Pertamina & Pelindo to partner on eco-friendly Jakarta terminal
Photo courtesy of Pertamina

Pertamina & Pelindo to partner on eco-friendly Jakarta terminal

Pertamina, Indonesia’s state-owned oil and gas entity, is gearing up to bolster its North Jakarta infrastructure. In a strategic alliance with PT Pelabuhan Indonesia (Pelindo), the nation’s consolidated port operator, Pertamina’s subsidiary, Pertamina International Shipping (PIS), is spearheading the development of the Jakarta Integrated Green Terminal (JIGT) in the Kalibaru precinct.

Post the 2021 unification of state-run port operators Pelindo I, II, III, and IV, Pelindo emerged as the world’s eighth-largest port operator, managing an impressive portfolio of over 120 ports across 32 Indonesian provinces.

Yoki Firnandi, the CEO of PIS, shared insights into the JIGT project, highlighting the completion of its preliminary conceptual studies and indicating that the construction phase is on the horizon. This venture signifies a monumental stride in refining Indonesia’s energy infrastructure, aligning it with sustainable and eco-conscious practices.

The JIGT is envisioned to surpass the capabilities of the current Plumpang Oil Fuel Integrated Terminal. It is designed to store a diverse range of fuels, from LPG, gasoline, diesel, and biodiesel to LNG, CPO, UCO, and an array of petrochemical derivatives. In a forward-thinking move, the terminal is also gearing up to accommodate hydrogen, in light of its anticipated surge in demand by the year 2030.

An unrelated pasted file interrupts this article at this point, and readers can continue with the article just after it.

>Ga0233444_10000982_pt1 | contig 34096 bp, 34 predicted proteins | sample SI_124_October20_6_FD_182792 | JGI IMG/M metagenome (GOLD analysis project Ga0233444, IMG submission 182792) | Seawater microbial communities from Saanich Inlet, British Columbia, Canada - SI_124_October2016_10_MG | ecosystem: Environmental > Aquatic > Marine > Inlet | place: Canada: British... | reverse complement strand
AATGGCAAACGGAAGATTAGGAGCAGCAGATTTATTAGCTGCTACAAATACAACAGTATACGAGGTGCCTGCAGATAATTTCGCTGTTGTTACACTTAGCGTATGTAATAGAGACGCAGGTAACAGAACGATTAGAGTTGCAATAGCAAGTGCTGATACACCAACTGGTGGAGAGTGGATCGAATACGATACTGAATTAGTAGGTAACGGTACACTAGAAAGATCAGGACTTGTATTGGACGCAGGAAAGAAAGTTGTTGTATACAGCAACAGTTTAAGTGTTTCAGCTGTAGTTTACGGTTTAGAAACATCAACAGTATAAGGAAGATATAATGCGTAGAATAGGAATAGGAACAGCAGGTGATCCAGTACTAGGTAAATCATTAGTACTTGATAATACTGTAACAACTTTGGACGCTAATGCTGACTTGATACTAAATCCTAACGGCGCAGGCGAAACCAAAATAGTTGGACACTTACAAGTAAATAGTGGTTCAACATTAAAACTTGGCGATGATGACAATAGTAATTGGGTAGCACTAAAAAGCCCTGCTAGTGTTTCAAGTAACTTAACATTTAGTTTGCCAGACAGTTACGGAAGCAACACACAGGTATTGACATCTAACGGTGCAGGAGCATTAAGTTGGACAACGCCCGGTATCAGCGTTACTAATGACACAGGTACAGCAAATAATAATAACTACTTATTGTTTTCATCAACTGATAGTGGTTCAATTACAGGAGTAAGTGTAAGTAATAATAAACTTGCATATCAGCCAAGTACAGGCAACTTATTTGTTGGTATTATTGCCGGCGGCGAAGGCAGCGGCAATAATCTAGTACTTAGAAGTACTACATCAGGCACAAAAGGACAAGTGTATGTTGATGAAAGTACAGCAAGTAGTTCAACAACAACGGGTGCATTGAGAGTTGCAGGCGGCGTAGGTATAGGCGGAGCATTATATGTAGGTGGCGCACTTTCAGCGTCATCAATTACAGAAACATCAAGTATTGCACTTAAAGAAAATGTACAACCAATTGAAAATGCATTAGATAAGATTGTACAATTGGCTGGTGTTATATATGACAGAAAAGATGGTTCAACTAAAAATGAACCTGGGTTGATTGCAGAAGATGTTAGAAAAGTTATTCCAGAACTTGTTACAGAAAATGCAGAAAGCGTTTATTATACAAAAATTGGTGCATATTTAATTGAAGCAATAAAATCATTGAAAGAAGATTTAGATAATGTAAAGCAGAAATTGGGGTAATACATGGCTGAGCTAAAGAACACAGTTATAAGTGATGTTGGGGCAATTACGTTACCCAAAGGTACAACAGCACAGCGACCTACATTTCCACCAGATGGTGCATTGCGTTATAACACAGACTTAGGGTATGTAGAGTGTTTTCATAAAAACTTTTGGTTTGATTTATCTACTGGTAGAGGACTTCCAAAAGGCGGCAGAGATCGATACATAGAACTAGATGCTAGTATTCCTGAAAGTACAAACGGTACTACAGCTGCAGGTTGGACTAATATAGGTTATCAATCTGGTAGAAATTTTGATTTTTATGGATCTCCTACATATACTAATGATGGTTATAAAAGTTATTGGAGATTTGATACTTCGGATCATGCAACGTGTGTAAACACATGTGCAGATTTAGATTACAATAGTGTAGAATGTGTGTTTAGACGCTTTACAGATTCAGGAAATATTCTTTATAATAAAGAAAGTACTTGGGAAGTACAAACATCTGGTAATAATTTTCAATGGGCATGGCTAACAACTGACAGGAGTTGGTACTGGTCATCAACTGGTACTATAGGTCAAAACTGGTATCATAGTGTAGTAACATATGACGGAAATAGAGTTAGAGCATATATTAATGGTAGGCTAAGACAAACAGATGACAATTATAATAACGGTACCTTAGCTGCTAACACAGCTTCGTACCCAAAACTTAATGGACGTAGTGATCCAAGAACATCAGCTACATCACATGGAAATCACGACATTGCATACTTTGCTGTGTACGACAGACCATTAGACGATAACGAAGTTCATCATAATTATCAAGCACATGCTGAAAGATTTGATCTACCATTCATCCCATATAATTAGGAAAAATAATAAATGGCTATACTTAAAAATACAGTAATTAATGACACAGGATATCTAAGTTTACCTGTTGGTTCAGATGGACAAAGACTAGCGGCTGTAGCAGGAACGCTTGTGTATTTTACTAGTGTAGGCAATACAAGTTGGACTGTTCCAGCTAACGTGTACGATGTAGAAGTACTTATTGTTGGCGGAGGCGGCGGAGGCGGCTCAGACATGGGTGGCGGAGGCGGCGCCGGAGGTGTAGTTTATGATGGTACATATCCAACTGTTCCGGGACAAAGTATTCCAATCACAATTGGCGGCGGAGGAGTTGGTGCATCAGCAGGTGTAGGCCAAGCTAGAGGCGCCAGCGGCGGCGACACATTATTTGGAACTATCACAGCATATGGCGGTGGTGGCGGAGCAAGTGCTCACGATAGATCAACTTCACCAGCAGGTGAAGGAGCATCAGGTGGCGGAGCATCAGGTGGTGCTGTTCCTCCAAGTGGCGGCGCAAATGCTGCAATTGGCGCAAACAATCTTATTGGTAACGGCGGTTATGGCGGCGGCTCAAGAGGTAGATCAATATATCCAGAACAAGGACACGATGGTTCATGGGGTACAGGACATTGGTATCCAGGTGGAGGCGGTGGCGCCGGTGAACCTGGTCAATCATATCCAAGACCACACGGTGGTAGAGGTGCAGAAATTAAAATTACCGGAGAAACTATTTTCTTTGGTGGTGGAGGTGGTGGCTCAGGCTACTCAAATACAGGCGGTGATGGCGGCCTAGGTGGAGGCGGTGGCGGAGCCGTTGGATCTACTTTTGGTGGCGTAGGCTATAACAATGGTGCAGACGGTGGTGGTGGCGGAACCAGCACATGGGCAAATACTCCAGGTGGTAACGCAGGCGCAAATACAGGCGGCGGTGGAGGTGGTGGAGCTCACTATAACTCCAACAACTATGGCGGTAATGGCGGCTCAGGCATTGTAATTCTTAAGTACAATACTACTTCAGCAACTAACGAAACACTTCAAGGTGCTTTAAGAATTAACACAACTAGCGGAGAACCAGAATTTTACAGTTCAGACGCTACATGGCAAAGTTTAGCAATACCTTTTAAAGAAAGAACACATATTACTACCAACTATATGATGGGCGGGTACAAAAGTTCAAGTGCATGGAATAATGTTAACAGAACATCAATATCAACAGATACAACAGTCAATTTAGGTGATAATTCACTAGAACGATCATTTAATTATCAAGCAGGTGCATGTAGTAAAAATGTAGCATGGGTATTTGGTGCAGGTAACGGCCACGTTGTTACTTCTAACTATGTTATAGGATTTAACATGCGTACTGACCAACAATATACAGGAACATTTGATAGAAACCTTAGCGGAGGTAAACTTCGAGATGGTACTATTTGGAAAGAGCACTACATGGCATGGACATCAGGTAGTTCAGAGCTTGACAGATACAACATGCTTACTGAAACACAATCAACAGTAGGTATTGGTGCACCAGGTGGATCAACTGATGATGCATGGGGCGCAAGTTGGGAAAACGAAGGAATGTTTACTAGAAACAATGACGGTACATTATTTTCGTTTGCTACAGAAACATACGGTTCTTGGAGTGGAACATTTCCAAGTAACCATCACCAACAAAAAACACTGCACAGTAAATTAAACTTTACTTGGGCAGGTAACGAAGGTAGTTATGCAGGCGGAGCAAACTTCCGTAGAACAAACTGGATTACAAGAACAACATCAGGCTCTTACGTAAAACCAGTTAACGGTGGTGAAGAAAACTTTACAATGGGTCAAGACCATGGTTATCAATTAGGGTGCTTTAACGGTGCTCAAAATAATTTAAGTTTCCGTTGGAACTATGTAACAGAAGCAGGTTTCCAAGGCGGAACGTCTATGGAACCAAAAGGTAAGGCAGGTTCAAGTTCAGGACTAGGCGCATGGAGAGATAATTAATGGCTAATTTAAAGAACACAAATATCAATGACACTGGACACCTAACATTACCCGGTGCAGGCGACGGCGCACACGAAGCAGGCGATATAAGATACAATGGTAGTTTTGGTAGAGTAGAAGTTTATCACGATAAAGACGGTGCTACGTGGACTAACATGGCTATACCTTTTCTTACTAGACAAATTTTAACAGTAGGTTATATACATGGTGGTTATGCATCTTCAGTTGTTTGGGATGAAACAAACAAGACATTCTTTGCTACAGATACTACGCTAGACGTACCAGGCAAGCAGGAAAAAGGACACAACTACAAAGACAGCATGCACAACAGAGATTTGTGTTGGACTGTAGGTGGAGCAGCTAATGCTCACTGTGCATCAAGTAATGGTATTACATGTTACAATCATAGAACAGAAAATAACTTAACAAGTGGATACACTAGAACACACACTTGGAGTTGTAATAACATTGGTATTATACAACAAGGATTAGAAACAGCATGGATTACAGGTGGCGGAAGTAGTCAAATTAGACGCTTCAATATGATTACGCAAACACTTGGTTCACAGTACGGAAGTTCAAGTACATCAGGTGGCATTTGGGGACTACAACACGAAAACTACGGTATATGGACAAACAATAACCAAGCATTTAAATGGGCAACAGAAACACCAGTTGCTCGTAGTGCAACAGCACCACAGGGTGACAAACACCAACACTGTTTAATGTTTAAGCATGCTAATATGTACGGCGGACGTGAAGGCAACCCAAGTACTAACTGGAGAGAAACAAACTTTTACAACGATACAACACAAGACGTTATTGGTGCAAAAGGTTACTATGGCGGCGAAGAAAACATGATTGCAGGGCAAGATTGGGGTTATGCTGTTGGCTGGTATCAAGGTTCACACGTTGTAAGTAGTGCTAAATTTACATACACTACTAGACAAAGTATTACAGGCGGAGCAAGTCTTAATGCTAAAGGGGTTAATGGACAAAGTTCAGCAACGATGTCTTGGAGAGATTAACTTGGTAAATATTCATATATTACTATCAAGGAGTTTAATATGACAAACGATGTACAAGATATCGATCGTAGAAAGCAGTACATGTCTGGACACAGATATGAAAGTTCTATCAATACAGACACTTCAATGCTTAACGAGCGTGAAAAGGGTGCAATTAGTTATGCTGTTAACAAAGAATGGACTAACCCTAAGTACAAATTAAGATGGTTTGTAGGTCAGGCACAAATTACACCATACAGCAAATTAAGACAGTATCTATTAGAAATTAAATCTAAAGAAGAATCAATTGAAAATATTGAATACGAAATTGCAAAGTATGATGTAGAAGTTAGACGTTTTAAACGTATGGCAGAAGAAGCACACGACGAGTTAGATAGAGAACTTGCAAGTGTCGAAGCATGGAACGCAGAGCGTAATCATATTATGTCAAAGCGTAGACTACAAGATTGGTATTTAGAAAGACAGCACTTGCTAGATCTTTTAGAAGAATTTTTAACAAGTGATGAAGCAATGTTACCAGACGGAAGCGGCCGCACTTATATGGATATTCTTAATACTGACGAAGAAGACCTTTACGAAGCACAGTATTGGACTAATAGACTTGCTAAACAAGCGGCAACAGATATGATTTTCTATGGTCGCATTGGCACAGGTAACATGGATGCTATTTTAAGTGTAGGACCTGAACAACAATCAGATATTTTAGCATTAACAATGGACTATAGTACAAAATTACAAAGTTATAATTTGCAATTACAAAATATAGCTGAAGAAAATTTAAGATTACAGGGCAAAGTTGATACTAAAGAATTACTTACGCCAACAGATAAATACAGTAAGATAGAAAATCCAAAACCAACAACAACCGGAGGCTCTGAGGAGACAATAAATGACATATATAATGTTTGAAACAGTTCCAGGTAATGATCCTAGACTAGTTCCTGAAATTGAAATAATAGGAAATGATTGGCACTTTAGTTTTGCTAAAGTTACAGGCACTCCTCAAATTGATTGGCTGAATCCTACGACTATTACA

A. Salyadi Saputra, Pertamina’s director of Strategy, Portfolio, and Business Development, highlighted the terminal’s pivotal role in fortifying Indonesia’s energy resilience. He underscored its commitment to setting industry-leading operational benchmarks, harnessing state-of-the-art technology, and ensuring scalability to cater to the energy requisites of the expansive Jabodetabek region.

Nestled in the Kalibaru area, a brainchild of Pelindo, the JIGT sprawls across 64 hectares and is projected to have a storage capacity of up to six million barrels. This strategic positioning is set to serve as a crucial nexus for energy trading, particularly bridging the Singapore-Indonesia corridor, a significant artery for global oil and LNG commerce.